Innovations’ dirty secret

Like at Office 2.0, when the crowd wanted to know how to sell Web 2.0 into the enterprise and I said, “Um, the chaotic and grassroots nature of Web 2.0 is antithetical to enterprise. However, I do see the next generation of potential employees disrupting all that is enterprise anyway. I believe the nature of business itself is changing. It’s only time before the grassroots disrupts it.

If you read some folks in the blogsphere innovation is a magic dust sprinkles down only on folks that embrace chaos, cluetrains, grassroots, and openness.   Lots of these folks believe governments and big enterprise are evil bureaucracies that trample on the innovation flowerbed.  They predict revolutions and wholesale corporate carnage.

Indeed, many inventions and innovations percolate, and are serendipitous.  Post-it is the poster child, and every organisation can point to their own fabulous innovation that came from the deep cover boundary (cricketing equivalent of left field)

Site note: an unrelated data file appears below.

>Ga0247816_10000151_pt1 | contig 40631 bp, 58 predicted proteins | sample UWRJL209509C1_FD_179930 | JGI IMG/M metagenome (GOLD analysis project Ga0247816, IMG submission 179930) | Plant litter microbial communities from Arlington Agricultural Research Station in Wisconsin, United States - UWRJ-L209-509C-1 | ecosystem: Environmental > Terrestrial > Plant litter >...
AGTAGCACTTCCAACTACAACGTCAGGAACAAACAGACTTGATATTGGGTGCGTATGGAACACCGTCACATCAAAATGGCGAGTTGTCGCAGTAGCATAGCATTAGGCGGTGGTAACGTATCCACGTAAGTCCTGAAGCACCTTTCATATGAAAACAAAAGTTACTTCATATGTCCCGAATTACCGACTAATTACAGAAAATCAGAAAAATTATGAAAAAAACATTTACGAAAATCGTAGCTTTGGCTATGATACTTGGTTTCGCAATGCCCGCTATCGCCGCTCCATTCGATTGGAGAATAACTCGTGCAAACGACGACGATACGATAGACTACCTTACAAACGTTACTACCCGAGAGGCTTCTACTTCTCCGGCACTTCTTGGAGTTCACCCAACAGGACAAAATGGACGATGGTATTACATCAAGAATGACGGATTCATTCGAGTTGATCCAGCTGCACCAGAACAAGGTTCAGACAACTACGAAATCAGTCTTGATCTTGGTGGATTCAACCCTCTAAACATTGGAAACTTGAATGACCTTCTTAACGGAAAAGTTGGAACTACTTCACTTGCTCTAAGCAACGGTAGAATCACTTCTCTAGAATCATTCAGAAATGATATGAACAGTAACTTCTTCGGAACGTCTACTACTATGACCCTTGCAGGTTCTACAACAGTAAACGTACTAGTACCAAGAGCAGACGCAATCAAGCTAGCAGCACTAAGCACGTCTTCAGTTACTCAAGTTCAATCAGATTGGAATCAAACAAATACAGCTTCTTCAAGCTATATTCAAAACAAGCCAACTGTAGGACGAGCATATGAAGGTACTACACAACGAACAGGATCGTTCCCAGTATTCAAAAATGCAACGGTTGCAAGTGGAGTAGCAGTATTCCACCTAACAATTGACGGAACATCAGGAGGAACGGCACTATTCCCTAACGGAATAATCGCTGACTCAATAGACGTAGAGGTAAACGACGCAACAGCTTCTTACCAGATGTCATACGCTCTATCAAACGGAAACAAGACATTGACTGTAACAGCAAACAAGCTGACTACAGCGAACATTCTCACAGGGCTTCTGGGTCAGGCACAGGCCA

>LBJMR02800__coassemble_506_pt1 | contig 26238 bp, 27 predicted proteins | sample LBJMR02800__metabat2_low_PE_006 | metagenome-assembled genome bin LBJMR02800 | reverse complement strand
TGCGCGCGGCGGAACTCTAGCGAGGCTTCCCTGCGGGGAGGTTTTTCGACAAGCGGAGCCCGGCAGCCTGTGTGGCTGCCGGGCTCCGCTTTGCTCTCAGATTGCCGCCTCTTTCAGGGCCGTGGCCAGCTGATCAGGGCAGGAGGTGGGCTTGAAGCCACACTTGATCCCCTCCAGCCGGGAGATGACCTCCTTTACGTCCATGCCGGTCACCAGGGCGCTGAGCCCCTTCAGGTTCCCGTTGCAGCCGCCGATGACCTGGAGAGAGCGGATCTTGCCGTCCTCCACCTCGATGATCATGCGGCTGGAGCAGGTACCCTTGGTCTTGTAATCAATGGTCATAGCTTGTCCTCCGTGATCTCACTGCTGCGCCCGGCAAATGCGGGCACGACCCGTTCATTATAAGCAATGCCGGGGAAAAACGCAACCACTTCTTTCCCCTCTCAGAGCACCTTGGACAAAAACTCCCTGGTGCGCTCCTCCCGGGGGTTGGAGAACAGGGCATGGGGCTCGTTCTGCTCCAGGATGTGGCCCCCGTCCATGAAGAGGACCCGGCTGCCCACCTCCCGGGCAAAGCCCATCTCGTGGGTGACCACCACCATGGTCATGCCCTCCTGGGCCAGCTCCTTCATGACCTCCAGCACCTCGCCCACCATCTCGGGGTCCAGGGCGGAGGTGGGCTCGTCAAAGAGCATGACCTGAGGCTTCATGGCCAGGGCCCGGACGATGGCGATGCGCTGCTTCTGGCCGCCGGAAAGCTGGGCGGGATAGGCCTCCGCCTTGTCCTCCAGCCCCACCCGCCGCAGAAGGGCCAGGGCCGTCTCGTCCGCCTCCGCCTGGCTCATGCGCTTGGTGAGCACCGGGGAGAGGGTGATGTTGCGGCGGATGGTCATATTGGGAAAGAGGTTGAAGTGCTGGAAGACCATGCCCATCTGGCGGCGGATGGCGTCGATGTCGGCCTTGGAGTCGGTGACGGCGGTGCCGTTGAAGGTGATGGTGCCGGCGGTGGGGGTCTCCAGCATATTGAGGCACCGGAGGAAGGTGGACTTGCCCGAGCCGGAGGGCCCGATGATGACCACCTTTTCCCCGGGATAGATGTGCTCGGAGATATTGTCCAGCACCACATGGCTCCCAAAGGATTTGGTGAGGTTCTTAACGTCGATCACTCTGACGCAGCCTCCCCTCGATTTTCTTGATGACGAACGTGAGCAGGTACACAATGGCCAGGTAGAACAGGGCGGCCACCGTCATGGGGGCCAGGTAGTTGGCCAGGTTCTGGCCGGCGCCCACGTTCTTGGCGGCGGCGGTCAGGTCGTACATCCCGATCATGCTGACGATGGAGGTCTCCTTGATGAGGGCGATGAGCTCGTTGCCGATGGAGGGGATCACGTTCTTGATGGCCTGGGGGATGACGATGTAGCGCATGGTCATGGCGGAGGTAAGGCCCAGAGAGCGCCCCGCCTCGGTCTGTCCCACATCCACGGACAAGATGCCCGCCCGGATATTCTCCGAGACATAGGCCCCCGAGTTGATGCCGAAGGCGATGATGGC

But I’ve a problem with an anti-enterprise dogma. I don’t buy that the workers will revolt with web 2.0. (workers of the world unite you have nothing to loose but your second life)  and I’ve reached my tipping point with the long tailed wisdom of the crowd. Not because of my deep rooted enterprisey conservatism, but because I’ve checked out some history.

”The likely prime reason for U.S. software supremacy is a paradoxical one –government support for the industry. The paradox arises from the fact that, although the United States is non-interventionist in principle, in practice it promoted the early industry massively by creating a market for computers and software through programs such as the SAGE project, the Department of Defense’s ADP program, and the NASA program, to mention only the largest..”  check out his book Martin Campbell-Kelly, From Airline Reservations to Sonic the Hedgehog: A History of the Software Industry, MIT Press, Cambridge Mass., 2003.   

So, next time someone says check out this cool 2.0 thingy, remember that the biggest bureaucracy of them all made it happen.  No DARPA, No Internet.  If there is an innovation that is going to revolutionise anything anytime soon, odds are, a government or a big corporate somewhere is funding it. 

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